Panasonic-image-sensor-diffraction-micro-color-splitter-cmos-ccd-chip-camera-diagram-e1360211452226-224x195The most common way we get color images with digital cameras is with a Bayer pattern CMOS sensor, but there are plenty of variations on that design being used today. The upcoming Aaton Penelope Delta uses a Bayer pattern over a Dalsa CCD, for example, while the RED EPIC-M Monochrome uses the MX CMOS sensor foregoing color filtration entirely. By their very nature, though, color filters of any kind cut down the amount of light transmitted to the sensor. That's why Panasonic is developing a brand new type of color filter that will employ diffraction to split up the color spectrum, instead of filtration, and thus will be capable of doubling the light sensitivity of the sensor.

Panasonic's Sensor Filters By Way of 'Micro' Diffraction

Here's the bulk of information from Panasonic's announcement, with thanks to 43Rumors for the find:

Panasonic Corporation has developed unique "micro color splitters", which separate the light that falls on image sensors by exploiting light's wavelike properties. Applying them to actual image sensors allows bright color images to be achieved even under low-light conditions. This development makes color filters unnecessary by using the micro color splitters that control the diffraction of light at a microscopic level. Panasonic has achieved approximately double the color sensitivity in comparison with conventional sensors that use color filters.

The developed technology has the following features.

  1. Using color alignment, which can use light more efficiently, instead of color filters, vivid color photographs can be taken at half the light levels needed by conventional sensors.
  2. Micro color splitters can simply replace the color filters in conventional image sensors, and are not dependent on the type of image sensor (CCD or CMOS) underneath.
  3. Micro color splitters can be fabricated using inorganic materials and existing semiconductor fabrication processes.


Followed by a bit more on how all this works:

Since light separated by micro color splitters falls on the detectors in an overlapping manner, a new pixel layout and design algorithm are needed. The layout scheme is combined and optimized using an arithmetic processing technique designed specifically for mixed color signals. The result is highly sensitive and precise color reproduction. For example, if the structure separates light into a certain color and its complementary color, color pixels of white + red, white - red, white + blue, and white - blue are obtained and, using the arithmetic processing technique, are translated into normal color images without any loss of resolution.

They seem to be saying in their materials that there is no loss of resolution due to using this method. This would be in contrast to a traditional Bayer pattern filter which loses some resolution thanks to interpolation, since not every color is represented on every pixel (unlike your 3-CMOS or 3-CCD cameras). In practice it may not be perfect, but this development is definitely exciting, as it looks like it will improve sensor performance without needing to completely redesign the sensor or the manufacturing process. Developments like this are important as sensors reach their physical limit of light sensitivity and color reproduction at given sizes -- like the Super 35mm/APS-C size, which RED is certainly pushing to its limits with their new Dragon sensor.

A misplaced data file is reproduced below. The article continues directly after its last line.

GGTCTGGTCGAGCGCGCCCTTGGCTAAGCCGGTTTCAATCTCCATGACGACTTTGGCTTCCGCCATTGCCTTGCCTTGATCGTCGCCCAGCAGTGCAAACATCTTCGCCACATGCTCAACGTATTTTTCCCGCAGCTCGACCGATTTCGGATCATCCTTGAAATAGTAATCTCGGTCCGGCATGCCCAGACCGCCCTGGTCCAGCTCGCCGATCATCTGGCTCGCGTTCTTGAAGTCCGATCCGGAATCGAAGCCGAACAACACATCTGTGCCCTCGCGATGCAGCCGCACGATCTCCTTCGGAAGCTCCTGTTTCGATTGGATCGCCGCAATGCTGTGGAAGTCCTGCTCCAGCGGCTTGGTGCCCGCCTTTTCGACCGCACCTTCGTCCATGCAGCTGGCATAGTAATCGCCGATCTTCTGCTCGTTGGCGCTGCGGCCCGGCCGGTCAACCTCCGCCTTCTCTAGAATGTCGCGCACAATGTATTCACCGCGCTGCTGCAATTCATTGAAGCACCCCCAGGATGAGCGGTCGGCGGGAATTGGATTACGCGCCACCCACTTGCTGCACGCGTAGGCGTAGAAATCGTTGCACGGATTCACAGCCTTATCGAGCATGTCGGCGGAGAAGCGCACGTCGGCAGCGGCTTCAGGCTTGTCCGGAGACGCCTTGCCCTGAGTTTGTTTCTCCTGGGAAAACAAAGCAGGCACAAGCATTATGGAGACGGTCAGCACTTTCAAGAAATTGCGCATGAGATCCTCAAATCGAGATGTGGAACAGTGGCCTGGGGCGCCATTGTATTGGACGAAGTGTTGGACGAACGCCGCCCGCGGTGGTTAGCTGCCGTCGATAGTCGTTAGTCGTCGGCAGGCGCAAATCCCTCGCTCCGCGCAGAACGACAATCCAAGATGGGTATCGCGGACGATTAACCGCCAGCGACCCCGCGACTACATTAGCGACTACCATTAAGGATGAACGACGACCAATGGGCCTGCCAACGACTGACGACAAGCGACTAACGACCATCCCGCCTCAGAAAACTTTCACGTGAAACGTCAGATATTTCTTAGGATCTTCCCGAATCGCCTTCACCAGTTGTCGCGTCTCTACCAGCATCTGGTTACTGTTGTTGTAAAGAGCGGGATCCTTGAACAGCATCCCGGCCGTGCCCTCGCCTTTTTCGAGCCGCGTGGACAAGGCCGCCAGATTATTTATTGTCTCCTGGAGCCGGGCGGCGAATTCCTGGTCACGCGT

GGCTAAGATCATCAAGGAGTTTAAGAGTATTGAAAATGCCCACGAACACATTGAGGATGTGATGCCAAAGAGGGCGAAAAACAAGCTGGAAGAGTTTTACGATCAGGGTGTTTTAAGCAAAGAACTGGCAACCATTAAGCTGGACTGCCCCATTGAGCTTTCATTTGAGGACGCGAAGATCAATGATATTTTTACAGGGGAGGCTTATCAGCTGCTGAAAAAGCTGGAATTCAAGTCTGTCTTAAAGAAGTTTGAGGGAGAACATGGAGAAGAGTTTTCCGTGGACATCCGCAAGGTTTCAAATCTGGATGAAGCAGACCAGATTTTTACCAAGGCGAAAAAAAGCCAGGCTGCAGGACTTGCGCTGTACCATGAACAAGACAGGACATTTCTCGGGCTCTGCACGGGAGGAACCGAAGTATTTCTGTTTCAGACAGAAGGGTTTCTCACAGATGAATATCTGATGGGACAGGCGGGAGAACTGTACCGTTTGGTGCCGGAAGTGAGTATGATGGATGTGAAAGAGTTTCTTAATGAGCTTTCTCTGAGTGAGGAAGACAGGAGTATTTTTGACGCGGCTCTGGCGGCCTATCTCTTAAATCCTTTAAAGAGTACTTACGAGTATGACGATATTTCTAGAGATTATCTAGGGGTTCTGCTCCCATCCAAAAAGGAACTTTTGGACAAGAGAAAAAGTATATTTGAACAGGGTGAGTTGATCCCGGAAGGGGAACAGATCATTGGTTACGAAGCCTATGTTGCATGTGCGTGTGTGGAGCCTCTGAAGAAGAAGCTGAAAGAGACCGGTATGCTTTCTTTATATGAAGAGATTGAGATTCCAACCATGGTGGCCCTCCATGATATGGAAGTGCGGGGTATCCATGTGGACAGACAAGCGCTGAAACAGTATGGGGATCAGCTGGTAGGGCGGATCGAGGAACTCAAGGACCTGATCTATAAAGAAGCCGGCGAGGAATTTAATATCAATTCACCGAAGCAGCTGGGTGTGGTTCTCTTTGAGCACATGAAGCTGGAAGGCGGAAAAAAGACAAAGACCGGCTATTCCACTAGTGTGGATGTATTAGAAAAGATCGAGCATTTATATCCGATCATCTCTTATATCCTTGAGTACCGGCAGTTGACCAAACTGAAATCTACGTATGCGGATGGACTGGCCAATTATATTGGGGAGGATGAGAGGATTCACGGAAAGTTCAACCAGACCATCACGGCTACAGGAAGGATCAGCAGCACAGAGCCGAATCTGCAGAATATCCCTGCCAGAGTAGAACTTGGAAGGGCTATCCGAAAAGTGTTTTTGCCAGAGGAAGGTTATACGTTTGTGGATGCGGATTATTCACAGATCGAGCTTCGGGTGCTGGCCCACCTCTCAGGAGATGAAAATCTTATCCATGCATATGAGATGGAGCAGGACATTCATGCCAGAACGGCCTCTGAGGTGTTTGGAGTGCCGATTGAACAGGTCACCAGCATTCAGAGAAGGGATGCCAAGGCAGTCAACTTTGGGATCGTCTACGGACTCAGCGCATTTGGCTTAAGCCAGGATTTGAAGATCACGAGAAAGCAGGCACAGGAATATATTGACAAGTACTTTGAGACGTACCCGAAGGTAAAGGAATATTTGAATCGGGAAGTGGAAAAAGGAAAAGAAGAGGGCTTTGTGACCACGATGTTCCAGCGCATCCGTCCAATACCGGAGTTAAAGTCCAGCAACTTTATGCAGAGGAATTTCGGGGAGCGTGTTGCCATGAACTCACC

Some Background Material

Some additional context may be useful when considering the 'Highly Sensitive Image Sensors Using Micro Color Splitters' featured in Panasonic's announcement. Panasonic's new sensor technology is by no means the first to deviate from the Bayer pattern standard (which our own Joe Marine explains here). It is also not the first to achieve full-color reproduction without a Bayer pattern, either:

Other Unique Sensor Designs


  • The Sigma/Foveon X3 sensor actually uses three stacked photodiode layers so that each pixel has its own complete RGB information (pictured right, courtesy Sigma). This is possible due to something called 'wavelength-dependent absorption depth' [PDF] meaning each layer only absorbs part of the spectrum. Used in the SD1 Merrill and other Sigma stills camera models.
  • Sony's CineAlta F35 HD digital cinema camera uses a CCD with a very unique color filter array. Instead of the bayer 'RGBGxGBGR' pattern, the F35's 5760x2160 sensor is arranged in a 'RGBxRGB' pattern that averages rectangular blocks of 6 (every 3 horiz. x 2 vert.) sensor pixels into each final pixel of the 1920x1080 image. This gives the F35 powerful color fidelity and SNR [via PVC's Art Adams].
  • The Aaton Penelope Delta uses an ISO 800 Dalsa CCD that will actually have the ability to physically oscillate in place by 1/2 pixel each frame. This 'time traveling' sensor theoretically increases its 3.5K RAW yield to 7K RAW by this action, due to alleviation of the fixed noise structure inherent to any image sensor.
  • Lytro and plenoptic/light field photography are not yet fully developed technologies, but in terms of unique sensors they at least deserve an honorable mention. Lytro technology allows for refocusing and perspective shift after the photo is taken because its micro-lens array gathers light from different directions simultaneously.

For more general reading material on imager comparison, you can check out Dalsa's article on CMOS vs. CCD sensors.

What do you guys think?

Link: Panasonic Develops Technology for Highly Sensitive Image Sensors Using Micro Color Splitters --

[via 43Rumors]